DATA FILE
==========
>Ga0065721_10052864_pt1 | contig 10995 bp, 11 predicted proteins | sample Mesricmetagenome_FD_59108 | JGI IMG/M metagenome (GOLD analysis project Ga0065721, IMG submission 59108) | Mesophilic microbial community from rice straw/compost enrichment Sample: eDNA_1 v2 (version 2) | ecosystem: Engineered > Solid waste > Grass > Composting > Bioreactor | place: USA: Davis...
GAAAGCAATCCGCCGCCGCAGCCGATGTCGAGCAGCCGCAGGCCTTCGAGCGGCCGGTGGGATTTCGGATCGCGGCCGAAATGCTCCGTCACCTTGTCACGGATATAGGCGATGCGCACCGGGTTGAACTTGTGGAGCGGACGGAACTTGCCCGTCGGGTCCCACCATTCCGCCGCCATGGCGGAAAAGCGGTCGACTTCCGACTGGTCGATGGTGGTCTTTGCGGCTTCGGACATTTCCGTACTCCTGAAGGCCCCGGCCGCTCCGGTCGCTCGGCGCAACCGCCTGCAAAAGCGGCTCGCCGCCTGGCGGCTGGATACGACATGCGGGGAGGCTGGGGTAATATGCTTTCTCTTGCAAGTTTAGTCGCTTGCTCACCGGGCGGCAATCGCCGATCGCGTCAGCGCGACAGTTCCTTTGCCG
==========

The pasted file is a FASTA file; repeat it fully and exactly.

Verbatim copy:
>Ga0065721_10052864_pt1 | contig 10995 bp, 11 predicted proteins | sample Mesricmetagenome_FD_59108 | JGI IMG/M metagenome (GOLD analysis project Ga0065721, IMG submission 59108) | Mesophilic microbial community from rice straw/compost enrichment Sample: eDNA_1 v2 (version 2) | ecosystem: Engineered > Solid waste > Grass > Composting > Bioreactor | place: USA: Davis...
GAAAGCAATCCGCCGCCGCAGCCGATGTCGAGCAGCCGCAGGCCTTCGAGCGGCCGGTGGGATTTCGGATCGCGGCCGAAATGCTCCGTCACCTTGTCACGGATATAGGCGATGCGCACCGGGTTGAACTTGTGGAGCGGACGGAACTTGCCCGTCGGGTCCCACCATTCCGCCGCCATGGCGGAAAAGCGGTCGACTTCCGACTGGTCGATGGTGGTCTTTGCGGCTTCGGACATTTCCGTACTCCTGAAGGCCCCGGCCGCTCCGGTCGCTCGGCGCAACCGCCTGCAAAAGCGGCTCGCCGCCTGGCGGCTGGATACGACATGCGGGGAGGCTGGGGTAATATGCTTTCTCTTGCAAGTTTAGTCGCTTGCTCACCGGGCGGCAATCGCCGATCGCGTCAGCGCGACAGTTCCTTTGCCG